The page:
Notice v10: these religious people were 'looking for a reason to accuse Jesus.' By v14, they were looking for a way to kill him. And that's what religious people do with Jesus. They hate him. And they want to get rid of him. Because Jesus is such a disturbance to religion. Religion, you see, is about interpreting God's laws and adding to God's laws in such a way that you appears to take God seriously, but you never actually repent - you don't undergo that fundamental change that puts God back at the centre of life. You take on a whole raft of externals, while underneath, in the heart, in the personality, nothing changes. Whereas God want us to change: from pushing him out of our lives, through experiencing his mercy in forgiving us for pushing him out, to being back in relationship with him. And those who've undergone that change are themselves changed into more merciful, loving people. And it's that fundamental change of the whole person that God desires - not merely the sticking of a bit of religiosity on the old person. That's the point of the quotation from the OT in v7:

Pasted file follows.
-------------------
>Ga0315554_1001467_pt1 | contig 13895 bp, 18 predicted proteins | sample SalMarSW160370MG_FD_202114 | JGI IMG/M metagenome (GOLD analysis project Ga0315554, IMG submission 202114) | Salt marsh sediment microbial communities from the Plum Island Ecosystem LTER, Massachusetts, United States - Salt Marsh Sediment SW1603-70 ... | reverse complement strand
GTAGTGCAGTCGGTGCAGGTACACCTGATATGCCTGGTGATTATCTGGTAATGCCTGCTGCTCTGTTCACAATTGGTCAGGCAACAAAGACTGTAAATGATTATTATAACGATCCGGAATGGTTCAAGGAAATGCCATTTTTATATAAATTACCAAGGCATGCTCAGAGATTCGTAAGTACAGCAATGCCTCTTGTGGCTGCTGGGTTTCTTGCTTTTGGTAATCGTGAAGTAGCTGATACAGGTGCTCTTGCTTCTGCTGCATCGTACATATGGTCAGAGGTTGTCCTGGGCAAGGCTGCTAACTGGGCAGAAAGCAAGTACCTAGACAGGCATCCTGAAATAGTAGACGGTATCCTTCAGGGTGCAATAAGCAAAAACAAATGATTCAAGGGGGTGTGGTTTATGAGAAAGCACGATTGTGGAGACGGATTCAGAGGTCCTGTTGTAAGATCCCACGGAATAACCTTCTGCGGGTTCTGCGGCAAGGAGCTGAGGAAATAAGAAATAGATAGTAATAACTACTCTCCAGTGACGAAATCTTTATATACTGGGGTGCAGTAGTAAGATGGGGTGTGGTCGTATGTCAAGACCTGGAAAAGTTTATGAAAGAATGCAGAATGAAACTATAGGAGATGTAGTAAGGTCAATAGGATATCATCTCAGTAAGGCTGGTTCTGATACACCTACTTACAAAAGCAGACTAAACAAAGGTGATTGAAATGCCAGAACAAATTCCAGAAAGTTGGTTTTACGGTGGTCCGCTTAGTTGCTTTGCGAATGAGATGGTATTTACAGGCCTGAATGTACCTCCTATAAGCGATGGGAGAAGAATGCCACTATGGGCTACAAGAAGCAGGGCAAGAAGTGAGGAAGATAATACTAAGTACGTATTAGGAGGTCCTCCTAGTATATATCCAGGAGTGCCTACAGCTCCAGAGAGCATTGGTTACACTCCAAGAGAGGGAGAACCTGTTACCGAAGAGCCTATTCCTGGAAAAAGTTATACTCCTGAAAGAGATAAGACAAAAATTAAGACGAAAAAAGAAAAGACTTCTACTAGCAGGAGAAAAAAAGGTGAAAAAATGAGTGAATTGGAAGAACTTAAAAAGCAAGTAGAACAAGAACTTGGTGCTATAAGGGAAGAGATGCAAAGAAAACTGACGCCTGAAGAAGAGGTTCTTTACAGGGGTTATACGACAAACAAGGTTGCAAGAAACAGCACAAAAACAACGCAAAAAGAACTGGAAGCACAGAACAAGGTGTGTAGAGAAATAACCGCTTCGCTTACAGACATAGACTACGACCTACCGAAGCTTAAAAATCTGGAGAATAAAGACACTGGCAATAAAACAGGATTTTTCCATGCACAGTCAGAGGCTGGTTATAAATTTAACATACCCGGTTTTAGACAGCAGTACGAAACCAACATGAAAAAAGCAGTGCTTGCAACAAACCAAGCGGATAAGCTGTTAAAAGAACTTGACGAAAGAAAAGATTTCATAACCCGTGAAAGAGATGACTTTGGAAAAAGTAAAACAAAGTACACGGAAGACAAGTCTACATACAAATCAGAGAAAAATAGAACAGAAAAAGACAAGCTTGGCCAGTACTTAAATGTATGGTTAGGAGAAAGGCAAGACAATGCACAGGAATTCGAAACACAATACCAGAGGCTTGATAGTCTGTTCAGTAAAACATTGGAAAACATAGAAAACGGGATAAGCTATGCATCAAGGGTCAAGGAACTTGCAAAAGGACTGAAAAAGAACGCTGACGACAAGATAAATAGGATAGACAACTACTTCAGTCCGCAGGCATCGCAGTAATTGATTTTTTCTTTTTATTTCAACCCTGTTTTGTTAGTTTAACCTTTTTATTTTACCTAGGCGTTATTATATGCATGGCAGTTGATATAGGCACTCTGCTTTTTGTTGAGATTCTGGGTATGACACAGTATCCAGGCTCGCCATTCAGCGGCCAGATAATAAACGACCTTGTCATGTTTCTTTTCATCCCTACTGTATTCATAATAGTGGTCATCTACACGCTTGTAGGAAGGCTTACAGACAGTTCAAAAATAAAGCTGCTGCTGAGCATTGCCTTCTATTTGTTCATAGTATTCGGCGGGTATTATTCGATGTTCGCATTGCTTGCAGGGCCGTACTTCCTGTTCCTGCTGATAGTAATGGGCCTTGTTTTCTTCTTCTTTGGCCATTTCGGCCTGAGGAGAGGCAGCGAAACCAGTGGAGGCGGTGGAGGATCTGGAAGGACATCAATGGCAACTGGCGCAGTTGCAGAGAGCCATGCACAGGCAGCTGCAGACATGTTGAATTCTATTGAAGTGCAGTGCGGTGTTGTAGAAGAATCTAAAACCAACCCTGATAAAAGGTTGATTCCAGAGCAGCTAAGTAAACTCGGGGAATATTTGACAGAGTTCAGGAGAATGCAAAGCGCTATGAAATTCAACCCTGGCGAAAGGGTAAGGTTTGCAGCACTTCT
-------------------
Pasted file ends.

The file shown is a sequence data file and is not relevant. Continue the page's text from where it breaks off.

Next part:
[Jesus speaking.] 'If you had known what these words mean, 'I desire mercy, not sacrifice,' you would not have condemned the innocent.'
In other words, God is saying: 'I desire that you are changed into merciful people, rather than that you are unchanged people who keep the rituals of my law.' His desire is not that we should be religious (fundamentally unchanged, but overlaid with rituals) but that we should be godly (changed into his likeness). Again, in v12, Jesus says he wants us to be good and to do good. He's not wanting us to be legalists. He wants us to be like himself, like his Father: merciful, and good at heart. Religion may be a burden (see heading 1), but it enables people to appear to be taking God seriously, whereas in fact they're unrepentant, unchanged. Which is why religious people hate Jesus and want to get rid of him. Because he calls all people - including religious people - to repent: to stop pushing God out and to let him be Lord of their whole lives and personalities. 'Christianity is Christ,' said the first talk on those Scripture Union Holidays, which I mentioned at the start. 'Christianity is not about rules and rituals, but about a relationship with the Lord Jesus Christ.' Do you find that refreshing? Or disturbing? And what does that tell you about whether you're religious, or whether you're truly a Christian?